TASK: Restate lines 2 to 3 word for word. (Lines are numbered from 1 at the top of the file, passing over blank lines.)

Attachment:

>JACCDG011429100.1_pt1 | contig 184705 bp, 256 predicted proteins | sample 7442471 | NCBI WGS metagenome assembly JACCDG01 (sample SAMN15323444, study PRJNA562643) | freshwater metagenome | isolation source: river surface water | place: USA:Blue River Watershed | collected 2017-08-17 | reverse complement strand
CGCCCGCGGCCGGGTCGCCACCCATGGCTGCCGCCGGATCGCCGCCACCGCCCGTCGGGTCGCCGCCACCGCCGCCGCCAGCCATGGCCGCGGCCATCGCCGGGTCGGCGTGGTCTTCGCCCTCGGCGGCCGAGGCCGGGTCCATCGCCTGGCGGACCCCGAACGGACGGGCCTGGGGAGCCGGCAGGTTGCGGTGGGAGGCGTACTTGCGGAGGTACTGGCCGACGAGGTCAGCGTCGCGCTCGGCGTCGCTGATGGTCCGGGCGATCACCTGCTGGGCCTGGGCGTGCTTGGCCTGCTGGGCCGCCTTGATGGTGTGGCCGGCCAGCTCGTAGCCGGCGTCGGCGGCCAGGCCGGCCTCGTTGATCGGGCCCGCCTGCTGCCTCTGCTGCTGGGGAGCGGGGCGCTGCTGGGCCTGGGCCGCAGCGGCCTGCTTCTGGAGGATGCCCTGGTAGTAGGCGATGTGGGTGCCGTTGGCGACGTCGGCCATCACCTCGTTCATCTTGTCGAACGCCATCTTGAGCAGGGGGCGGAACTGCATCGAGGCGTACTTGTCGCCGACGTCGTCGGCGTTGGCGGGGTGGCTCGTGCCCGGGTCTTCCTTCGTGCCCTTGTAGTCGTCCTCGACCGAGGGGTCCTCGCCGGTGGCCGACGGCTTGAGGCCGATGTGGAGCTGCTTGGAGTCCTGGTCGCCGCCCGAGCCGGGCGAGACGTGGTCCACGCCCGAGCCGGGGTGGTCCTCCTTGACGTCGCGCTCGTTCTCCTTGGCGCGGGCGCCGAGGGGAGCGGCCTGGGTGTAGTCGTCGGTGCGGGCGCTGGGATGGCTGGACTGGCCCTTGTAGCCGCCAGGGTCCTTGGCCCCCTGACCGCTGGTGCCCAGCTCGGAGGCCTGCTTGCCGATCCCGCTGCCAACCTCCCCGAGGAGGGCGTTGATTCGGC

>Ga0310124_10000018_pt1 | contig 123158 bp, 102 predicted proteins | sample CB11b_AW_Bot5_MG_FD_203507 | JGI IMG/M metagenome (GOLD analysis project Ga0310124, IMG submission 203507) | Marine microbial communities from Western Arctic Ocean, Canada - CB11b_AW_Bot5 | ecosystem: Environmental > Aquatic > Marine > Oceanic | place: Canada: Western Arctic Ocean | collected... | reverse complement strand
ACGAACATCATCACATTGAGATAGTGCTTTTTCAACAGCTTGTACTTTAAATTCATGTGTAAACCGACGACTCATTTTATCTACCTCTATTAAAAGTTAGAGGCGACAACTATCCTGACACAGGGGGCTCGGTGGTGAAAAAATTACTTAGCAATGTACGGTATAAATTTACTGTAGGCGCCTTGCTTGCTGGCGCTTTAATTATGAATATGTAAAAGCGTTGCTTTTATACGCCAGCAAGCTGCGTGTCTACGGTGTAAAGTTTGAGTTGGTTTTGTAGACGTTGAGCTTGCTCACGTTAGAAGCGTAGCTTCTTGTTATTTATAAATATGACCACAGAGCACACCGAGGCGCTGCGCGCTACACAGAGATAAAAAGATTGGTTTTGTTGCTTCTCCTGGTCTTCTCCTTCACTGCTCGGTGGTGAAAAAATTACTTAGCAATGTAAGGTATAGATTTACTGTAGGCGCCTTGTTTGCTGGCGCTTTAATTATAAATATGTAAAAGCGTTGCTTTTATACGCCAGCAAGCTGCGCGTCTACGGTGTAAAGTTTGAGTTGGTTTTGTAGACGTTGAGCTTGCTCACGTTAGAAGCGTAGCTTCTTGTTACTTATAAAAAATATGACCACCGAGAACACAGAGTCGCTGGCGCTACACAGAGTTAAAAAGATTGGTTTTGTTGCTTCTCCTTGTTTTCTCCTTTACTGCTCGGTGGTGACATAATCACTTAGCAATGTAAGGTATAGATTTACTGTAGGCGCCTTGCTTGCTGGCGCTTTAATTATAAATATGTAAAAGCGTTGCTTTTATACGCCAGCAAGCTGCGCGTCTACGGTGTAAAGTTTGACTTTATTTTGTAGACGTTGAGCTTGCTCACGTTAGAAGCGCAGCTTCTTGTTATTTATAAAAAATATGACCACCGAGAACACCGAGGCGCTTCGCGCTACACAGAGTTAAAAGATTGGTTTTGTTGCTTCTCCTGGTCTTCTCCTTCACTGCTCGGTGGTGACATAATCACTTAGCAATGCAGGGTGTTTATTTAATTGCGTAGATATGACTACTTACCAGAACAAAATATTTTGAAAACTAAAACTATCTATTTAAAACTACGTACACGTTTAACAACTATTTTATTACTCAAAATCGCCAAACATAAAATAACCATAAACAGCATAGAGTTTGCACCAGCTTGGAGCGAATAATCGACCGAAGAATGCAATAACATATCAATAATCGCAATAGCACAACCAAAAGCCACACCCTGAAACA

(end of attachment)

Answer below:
CGCCCGCGGCCGGGTCGCCACCCATGGCTGCCGCCGGATCGCCGCCACCGCCCGTCGGGTCGCCGCCACCGCCGCCGCCAGCCATGGCCGCGGCCATCGCCGGGTCGGCGTGGTCTTCGCCCTCGGCGGCCGAGGCCGGGTCCATCGCCTGGCGGACCCCGAACGGACGGGCCTGGGGAGCCGGCAGGTTGCGGTGGGAGGCGTACTTGCGGAGGTACTGGCCGACGAGGTCAGCGTCGCGCTCGGCGTCGCTGATGGTCCGGGCGATCACCTGCTGGGCCTGGGCGTGCTTGGCCTGCTGGGCCGCCTTGATGGTGTGGCCGGCCAGCTCGTAGCCGGCGTCGGCGGCCAGGCCGGCCTCGTTGATCGGGCCCGCCTGCTGCCTCTGCTGCTGGGGAGCGGGGCGCTGCTGGGCCTGGGCCGCAGCGGCCTGCTTCTGGAGGATGCCCTGGTAGTAGGCGATGTGGGTGCCGTTGGCGACGTCGGCCATCACCTCGTTCATCTTGTCGAACGCCATCTTGAGCAGGGGGCGGAACTGCATCGAGGCGTACTTGTCGCCGACGTCGTCGGCGTTGGCGGGGTGGCTCGTGCCCGGGTCTTCCTTCGTGCCCTTGTAGTCGTCCTCGACCGAGGGGTCCTCGCCGGTGGCCGACGGCTTGAGGCCGATGTGGAGCTGCTTGGAGTCCTGGTCGCCGCCCGAGCCGGGCGAGACGTGGTCCACGCCCGAGCCGGGGTGGTCCTCCTTGACGTCGCGCTCGTTCTCCTTGGCGCGGGCGCCGAGGGGAGCGGCCTGGGTGTAGTCGTCGGTGCGGGCGCTGGGATGGCTGGACTGGCCCTTGTAGCCGCCAGGGTCCTTGGCCCCCTGACCGCTGGTGCCCAGCTCGGAGGCCTGCTTGCCGATCCCGCTGCCAACCTCCCCGAGGAGGGCGTTGATTCGGC

>Ga0310124_10000018_pt1 | contig 123158 bp, 102 predicted proteins | sample CB11b_AW_Bot5_MG_FD_203507 | JGI IMG/M metagenome (GOLD analysis project Ga0310124, IMG submission 203507) | Marine microbial communities from Western Arctic Ocean, Canada - CB11b_AW_Bot5 | ecosystem: Environmental > Aquatic > Marine > Oceanic | place: Canada: Western Arctic Ocean | collected... | reverse complement strand